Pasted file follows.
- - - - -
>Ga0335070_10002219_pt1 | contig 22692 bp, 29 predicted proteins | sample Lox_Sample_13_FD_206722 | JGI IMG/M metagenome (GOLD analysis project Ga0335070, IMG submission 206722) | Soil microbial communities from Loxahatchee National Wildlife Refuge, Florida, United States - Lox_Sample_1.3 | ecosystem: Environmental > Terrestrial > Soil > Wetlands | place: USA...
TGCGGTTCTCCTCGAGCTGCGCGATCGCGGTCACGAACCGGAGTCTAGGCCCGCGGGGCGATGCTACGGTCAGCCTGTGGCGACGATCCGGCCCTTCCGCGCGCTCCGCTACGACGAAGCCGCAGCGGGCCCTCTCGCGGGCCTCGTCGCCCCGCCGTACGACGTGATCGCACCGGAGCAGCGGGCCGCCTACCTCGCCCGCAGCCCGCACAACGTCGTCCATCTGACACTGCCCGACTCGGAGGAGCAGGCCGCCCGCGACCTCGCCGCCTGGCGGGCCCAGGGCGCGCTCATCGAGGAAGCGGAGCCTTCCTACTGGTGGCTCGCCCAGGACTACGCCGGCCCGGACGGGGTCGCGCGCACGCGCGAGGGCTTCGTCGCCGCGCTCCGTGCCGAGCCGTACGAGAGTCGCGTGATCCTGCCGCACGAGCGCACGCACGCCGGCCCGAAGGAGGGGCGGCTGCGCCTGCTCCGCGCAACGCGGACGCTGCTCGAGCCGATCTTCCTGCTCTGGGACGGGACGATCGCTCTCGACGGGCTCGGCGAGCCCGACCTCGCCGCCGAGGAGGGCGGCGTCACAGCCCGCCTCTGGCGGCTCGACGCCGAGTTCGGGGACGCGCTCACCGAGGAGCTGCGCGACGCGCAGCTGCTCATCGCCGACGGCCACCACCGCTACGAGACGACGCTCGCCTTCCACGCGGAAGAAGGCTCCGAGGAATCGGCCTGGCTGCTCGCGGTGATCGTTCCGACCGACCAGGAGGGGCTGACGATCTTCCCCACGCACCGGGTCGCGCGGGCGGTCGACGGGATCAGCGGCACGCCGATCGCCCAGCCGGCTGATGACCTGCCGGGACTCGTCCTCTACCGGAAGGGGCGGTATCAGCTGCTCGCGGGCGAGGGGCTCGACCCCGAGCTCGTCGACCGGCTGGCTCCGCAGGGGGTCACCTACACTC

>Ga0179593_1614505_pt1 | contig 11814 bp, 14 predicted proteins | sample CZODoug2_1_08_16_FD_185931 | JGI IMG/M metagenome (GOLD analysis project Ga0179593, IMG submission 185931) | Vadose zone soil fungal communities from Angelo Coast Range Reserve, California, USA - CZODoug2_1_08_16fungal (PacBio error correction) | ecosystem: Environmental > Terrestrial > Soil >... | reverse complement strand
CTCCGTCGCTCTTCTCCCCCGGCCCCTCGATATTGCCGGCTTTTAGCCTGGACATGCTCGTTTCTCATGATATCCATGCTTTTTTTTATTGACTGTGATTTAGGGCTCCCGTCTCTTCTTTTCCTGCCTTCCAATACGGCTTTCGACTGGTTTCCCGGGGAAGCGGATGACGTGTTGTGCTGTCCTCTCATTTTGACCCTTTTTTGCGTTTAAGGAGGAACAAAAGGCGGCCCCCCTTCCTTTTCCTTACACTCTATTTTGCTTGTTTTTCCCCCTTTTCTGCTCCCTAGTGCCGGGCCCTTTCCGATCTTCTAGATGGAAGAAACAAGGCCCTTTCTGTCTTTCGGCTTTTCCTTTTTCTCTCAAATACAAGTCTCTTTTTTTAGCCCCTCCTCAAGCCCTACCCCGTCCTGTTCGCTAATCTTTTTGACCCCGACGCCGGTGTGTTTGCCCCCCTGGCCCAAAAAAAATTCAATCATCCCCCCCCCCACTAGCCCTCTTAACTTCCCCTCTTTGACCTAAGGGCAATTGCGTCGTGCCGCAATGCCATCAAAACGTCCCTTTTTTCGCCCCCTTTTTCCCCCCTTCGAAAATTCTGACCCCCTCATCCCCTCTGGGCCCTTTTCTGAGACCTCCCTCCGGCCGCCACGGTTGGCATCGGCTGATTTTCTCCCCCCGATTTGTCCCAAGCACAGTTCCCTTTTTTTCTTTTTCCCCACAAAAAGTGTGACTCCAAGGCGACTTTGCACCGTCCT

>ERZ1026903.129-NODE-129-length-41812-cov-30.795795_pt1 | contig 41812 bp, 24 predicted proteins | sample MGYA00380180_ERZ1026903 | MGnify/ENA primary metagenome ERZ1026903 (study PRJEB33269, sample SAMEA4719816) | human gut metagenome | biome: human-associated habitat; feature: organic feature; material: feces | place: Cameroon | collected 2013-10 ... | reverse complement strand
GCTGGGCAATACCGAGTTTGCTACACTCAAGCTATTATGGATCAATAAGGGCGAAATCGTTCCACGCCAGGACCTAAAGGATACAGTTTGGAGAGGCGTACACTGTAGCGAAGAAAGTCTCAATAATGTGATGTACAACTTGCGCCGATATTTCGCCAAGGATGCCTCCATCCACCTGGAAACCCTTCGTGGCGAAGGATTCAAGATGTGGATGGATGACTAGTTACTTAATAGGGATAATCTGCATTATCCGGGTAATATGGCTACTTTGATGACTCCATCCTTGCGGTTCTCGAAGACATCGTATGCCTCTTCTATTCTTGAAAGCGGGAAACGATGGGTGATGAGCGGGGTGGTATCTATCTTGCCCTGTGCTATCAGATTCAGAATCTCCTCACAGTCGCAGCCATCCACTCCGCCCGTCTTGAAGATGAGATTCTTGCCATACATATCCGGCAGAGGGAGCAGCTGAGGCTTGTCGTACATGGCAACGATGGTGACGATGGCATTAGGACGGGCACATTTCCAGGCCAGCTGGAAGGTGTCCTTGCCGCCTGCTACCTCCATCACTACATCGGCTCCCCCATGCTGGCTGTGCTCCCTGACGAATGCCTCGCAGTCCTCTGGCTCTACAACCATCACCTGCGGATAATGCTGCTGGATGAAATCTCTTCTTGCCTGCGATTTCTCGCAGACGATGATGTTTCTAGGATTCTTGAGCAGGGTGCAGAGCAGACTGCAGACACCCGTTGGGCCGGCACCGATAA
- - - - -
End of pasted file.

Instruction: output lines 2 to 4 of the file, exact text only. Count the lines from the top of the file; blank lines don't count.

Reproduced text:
TGCGGTTCTCCTCGAGCTGCGCGATCGCGGTCACGAACCGGAGTCTAGGCCCGCGGGGCGATGCTACGGTCAGCCTGTGGCGACGATCCGGCCCTTCCGCGCGCTCCGCTACGACGAAGCCGCAGCGGGCCCTCTCGCGGGCCTCGTCGCCCCGCCGTACGACGTGATCGCACCGGAGCAGCGGGCCGCCTACCTCGCCCGCAGCCCGCACAACGTCGTCCATCTGACACTGCCCGACTCGGAGGAGCAGGCCGCCCGCGACCTCGCCGCCTGGCGGGCCCAGGGCGCGCTCATCGAGGAAGCGGAGCCTTCCTACTGGTGGCTCGCCCAGGACTACGCCGGCCCGGACGGGGTCGCGCGCACGCGCGAGGGCTTCGTCGCCGCGCTCCGTGCCGAGCCGTACGAGAGTCGCGTGATCCTGCCGCACGAGCGCACGCACGCCGGCCCGAAGGAGGGGCGGCTGCGCCTGCTCCGCGCAACGCGGACGCTGCTCGAGCCGATCTTCCTGCTCTGGGACGGGACGATCGCTCTCGACGGGCTCGGCGAGCCCGACCTCGCCGCCGAGGAGGGCGGCGTCACAGCCCGCCTCTGGCGGCTCGACGCCGAGTTCGGGGACGCGCTCACCGAGGAGCTGCGCGACGCGCAGCTGCTCATCGCCGACGGCCACCACCGCTACGAGACGACGCTCGCCTTCCACGCGGAAGAAGGCTCCGAGGAATCGGCCTGGCTGCTCGCGGTGATCGTTCCGACCGACCAGGAGGGGCTGACGATCTTCCCCACGCACCGGGTCGCGCGGGCGGTCGACGGGATCAGCGGCACGCCGATCGCCCAGCCGGCTGATGACCTGCCGGGACTCGTCCTCTACCGGAAGGGGCGGTATCAGCTGCTCGCGGGCGAGGGGCTCGACCCCGAGCTCGTCGACCGGCTGGCTCCGCAGGGGGTCACCTACACTC

>Ga0179593_1614505_pt1 | contig 11814 bp, 14 predicted proteins | sample CZODoug2_1_08_16_FD_185931 | JGI IMG/M metagenome (GOLD analysis project Ga0179593, IMG submission 185931) | Vadose zone soil fungal communities from Angelo Coast Range Reserve, California, USA - CZODoug2_1_08_16fungal (PacBio error correction) | ecosystem: Environmental > Terrestrial > Soil >... | reverse complement strand
CTCCGTCGCTCTTCTCCCCCGGCCCCTCGATATTGCCGGCTTTTAGCCTGGACATGCTCGTTTCTCATGATATCCATGCTTTTTTTTATTGACTGTGATTTAGGGCTCCCGTCTCTTCTTTTCCTGCCTTCCAATACGGCTTTCGACTGGTTTCCCGGGGAAGCGGATGACGTGTTGTGCTGTCCTCTCATTTTGACCCTTTTTTGCGTTTAAGGAGGAACAAAAGGCGGCCCCCCTTCCTTTTCCTTACACTCTATTTTGCTTGTTTTTCCCCCTTTTCTGCTCCCTAGTGCCGGGCCCTTTCCGATCTTCTAGATGGAAGAAACAAGGCCCTTTCTGTCTTTCGGCTTTTCCTTTTTCTCTCAAATACAAGTCTCTTTTTTTAGCCCCTCCTCAAGCCCTACCCCGTCCTGTTCGCTAATCTTTTTGACCCCGACGCCGGTGTGTTTGCCCCCCTGGCCCAAAAAAAATTCAATCATCCCCCCCCCCACTAGCCCTCTTAACTTCCCCTCTTTGACCTAAGGGCAATTGCGTCGTGCCGCAATGCCATCAAAACGTCCCTTTTTTCGCCCCCTTTTTCCCCCCTTCGAAAATTCTGACCCCCTCATCCCCTCTGGGCCCTTTTCTGAGACCTCCCTCCGGCCGCCACGGTTGGCATCGGCTGATTTTCTCCCCCCGATTTGTCCCAAGCACAGTTCCCTTTTTTTCTTTTTCCCCACAAAAAGTGTGACTCCAAGGCGACTTTGCACCGTCCT